Pablo Escobar’s hippos recognized as legal persons in the U.S.

A group of about 100 hippos, who are descendants of hippos that were owned by late drug lord Pablo Escobar, have been recognized as legal persons in the U.S.

This marks the first time ever that non-human creatures have been legally considered people.

The U.S. District Court for the Southern District of Ohio recognized the hippos as legal persons recently, an important step in trying to save the animals as authorities in Colombia have discussed killing them since 2009.

Escobar illegally imported animals at his ranch in Colombia until his death in 1993. The animals were sent to other zoos with the exception of four hippos too difficult to move. The four have now multiplied over the years with authorities referring to them as an invasive species.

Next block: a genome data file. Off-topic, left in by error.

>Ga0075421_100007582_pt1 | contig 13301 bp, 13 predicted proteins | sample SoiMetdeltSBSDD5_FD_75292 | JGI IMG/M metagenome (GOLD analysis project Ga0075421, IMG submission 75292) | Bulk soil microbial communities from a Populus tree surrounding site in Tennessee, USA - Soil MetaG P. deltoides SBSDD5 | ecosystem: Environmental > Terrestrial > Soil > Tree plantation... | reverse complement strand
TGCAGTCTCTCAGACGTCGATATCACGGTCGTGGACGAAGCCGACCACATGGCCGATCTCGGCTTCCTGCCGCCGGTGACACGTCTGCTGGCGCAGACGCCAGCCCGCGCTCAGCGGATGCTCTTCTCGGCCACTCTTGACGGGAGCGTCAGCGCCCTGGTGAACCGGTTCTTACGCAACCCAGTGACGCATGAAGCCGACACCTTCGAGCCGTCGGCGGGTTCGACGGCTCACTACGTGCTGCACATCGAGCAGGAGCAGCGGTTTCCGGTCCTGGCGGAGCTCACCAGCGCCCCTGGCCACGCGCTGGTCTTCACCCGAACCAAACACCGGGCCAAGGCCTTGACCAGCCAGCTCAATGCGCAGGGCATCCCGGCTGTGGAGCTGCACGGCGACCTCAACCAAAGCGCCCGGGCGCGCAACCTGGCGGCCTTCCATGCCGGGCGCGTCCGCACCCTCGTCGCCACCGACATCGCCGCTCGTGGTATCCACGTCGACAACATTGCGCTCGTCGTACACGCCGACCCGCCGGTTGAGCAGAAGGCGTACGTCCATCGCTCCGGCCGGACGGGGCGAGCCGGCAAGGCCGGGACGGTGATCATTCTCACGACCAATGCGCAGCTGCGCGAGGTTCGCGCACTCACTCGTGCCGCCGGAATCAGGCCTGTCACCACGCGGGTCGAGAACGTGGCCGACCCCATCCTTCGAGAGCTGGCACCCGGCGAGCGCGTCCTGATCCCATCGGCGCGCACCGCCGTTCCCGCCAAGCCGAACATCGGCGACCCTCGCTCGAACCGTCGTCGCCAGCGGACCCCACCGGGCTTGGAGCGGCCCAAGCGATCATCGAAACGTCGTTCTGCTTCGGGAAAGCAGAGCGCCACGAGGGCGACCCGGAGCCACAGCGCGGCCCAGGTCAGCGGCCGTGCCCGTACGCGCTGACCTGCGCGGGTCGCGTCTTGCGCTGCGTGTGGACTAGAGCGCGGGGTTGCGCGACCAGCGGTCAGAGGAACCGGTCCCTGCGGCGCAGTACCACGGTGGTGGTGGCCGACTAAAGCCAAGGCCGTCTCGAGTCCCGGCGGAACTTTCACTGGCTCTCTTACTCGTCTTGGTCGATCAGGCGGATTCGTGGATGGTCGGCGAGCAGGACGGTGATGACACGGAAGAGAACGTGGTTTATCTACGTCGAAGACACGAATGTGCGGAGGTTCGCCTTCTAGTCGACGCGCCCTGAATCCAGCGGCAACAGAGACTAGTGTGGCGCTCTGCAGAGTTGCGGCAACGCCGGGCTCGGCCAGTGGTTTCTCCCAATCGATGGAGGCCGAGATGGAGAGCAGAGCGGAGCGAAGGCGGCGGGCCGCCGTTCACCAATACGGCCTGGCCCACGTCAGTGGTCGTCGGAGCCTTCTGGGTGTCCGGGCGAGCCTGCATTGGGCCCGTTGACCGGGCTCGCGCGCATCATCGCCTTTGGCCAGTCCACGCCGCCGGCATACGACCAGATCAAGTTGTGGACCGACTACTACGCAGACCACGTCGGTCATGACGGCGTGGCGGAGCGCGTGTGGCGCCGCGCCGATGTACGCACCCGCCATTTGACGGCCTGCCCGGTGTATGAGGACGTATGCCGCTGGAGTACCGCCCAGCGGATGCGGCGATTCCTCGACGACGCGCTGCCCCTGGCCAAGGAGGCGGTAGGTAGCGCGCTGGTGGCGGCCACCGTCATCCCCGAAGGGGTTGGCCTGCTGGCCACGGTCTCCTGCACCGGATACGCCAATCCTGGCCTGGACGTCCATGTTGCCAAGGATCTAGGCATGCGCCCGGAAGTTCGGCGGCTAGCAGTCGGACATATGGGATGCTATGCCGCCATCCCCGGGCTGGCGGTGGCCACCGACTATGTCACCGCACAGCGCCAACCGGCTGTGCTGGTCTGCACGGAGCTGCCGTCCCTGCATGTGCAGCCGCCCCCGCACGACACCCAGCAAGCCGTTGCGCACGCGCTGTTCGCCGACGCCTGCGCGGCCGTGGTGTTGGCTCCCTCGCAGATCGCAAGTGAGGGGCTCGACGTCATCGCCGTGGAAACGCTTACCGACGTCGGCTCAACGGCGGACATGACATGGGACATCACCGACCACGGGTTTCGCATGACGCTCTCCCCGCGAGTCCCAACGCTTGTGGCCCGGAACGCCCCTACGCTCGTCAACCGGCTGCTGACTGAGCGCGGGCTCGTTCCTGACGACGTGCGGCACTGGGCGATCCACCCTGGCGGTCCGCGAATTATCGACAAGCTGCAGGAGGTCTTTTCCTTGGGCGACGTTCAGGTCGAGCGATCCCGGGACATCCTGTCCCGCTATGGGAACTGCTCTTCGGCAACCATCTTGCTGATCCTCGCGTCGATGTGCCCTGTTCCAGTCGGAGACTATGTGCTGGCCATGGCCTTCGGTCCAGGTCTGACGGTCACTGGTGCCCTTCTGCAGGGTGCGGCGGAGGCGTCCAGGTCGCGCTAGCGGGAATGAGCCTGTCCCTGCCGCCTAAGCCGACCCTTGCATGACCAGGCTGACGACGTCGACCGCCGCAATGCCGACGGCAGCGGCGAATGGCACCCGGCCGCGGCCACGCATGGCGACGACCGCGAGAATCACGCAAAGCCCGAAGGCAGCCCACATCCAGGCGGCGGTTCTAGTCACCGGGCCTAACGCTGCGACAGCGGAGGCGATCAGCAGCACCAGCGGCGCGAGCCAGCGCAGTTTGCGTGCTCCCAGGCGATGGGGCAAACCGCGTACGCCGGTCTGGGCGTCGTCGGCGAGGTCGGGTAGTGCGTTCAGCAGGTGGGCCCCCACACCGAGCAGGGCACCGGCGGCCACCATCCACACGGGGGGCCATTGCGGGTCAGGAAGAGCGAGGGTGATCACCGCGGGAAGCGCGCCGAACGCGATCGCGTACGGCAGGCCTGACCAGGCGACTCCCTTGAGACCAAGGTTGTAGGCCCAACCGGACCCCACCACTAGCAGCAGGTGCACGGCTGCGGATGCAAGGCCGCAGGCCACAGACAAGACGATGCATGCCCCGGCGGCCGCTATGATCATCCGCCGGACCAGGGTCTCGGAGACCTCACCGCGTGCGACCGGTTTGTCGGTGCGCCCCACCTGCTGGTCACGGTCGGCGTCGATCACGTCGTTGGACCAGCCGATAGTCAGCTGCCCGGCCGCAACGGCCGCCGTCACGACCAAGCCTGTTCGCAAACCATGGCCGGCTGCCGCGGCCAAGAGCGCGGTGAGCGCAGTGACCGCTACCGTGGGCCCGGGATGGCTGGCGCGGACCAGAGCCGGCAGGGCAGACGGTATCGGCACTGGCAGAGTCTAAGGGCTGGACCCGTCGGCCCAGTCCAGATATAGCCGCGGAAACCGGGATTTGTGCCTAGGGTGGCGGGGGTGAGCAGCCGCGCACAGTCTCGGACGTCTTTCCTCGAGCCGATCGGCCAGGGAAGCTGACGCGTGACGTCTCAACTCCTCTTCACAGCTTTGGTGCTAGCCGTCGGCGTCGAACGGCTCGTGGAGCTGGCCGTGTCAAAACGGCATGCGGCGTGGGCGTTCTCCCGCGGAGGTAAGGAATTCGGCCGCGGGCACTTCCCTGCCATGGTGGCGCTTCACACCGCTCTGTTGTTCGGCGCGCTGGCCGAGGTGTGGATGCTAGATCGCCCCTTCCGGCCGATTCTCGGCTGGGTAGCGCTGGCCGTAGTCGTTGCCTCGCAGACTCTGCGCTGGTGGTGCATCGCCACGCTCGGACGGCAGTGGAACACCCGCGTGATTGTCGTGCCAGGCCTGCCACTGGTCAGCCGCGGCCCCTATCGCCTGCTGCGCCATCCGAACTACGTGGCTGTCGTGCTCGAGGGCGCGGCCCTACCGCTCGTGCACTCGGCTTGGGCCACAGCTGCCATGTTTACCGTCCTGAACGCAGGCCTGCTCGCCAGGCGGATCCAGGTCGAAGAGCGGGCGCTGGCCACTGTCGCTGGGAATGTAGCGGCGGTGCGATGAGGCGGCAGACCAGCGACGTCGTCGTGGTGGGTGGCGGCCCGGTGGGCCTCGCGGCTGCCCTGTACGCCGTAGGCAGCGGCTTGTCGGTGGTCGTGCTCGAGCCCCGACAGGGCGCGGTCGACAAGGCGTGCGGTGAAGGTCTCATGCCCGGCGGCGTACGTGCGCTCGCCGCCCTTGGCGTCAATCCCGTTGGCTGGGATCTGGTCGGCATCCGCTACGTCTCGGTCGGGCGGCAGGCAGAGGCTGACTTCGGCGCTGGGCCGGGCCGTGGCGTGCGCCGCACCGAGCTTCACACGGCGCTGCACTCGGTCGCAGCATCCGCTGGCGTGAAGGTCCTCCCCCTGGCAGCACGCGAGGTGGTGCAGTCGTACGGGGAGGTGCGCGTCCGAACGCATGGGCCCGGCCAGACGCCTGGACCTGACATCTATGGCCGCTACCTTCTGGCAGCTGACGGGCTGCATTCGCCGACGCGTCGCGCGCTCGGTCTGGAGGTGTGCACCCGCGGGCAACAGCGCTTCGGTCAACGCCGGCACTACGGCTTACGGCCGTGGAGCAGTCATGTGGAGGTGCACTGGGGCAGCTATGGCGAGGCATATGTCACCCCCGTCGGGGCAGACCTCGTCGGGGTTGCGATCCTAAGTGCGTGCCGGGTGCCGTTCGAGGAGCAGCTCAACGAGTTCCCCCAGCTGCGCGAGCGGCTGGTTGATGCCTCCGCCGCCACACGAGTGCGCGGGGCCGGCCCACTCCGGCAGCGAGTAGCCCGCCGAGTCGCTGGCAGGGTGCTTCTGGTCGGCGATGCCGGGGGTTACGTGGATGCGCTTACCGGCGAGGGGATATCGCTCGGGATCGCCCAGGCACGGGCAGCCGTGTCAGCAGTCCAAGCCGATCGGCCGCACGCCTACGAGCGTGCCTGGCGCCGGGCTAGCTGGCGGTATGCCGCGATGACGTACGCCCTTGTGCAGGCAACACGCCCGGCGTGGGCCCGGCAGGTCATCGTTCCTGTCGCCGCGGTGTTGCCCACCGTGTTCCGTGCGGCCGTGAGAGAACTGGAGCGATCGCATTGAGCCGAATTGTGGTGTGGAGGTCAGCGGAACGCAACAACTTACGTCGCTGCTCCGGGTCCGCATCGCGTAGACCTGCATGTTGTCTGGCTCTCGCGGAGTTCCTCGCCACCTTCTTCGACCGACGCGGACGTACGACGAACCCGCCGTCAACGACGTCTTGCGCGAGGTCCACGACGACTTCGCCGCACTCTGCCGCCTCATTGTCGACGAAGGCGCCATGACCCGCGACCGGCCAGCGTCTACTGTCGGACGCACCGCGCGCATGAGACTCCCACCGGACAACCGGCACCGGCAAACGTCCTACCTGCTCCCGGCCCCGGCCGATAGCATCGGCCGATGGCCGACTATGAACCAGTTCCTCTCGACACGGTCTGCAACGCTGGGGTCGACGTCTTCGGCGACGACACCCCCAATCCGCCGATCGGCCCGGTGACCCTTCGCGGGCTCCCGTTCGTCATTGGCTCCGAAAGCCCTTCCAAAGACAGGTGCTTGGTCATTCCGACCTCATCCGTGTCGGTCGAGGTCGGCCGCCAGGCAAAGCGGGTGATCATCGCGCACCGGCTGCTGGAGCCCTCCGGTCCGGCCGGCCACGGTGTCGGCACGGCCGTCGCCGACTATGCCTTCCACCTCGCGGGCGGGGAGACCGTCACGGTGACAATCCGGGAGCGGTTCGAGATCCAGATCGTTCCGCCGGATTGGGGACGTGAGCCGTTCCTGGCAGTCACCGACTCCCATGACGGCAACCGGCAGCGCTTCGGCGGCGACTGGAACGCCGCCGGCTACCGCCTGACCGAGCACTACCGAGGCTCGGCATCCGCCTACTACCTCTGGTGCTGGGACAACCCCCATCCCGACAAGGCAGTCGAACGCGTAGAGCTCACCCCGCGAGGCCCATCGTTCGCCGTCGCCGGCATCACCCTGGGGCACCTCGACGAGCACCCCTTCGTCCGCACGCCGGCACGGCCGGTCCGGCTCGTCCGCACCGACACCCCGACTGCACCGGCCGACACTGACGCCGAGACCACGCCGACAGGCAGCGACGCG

Colombian attorney Luis Domingo Gómez Maldonado filed a lawsuit on the animals’ behalf in July to save them from being killed, stating that sterilization would be a better option.

Non-human animals in Colombia have the right to bring lawsuits to protect their interests. Interested parties in the country are allowed to go to a federal court in the U.S. to obtain documents or testimony.

The Animal Defense League applied on behalf of the hippos and to compel two Ohio wildlife experts who study nonsurgical sterilization to provide testimony.

“Animals have the right to be free from cruelty and exploitation, and the failure of U.S. courts to recognize their rights impedes the ability to enforce existing legislative protections,” Animal Legal Defense Fund Executive Director Stephen Wells said in a statement.

“The court’s order authorizing the hippos to exercise their legal right to obtain information in the United States is a critical milestone in the broader animal status fight to recognize that animals have enforceable rights,” he continued.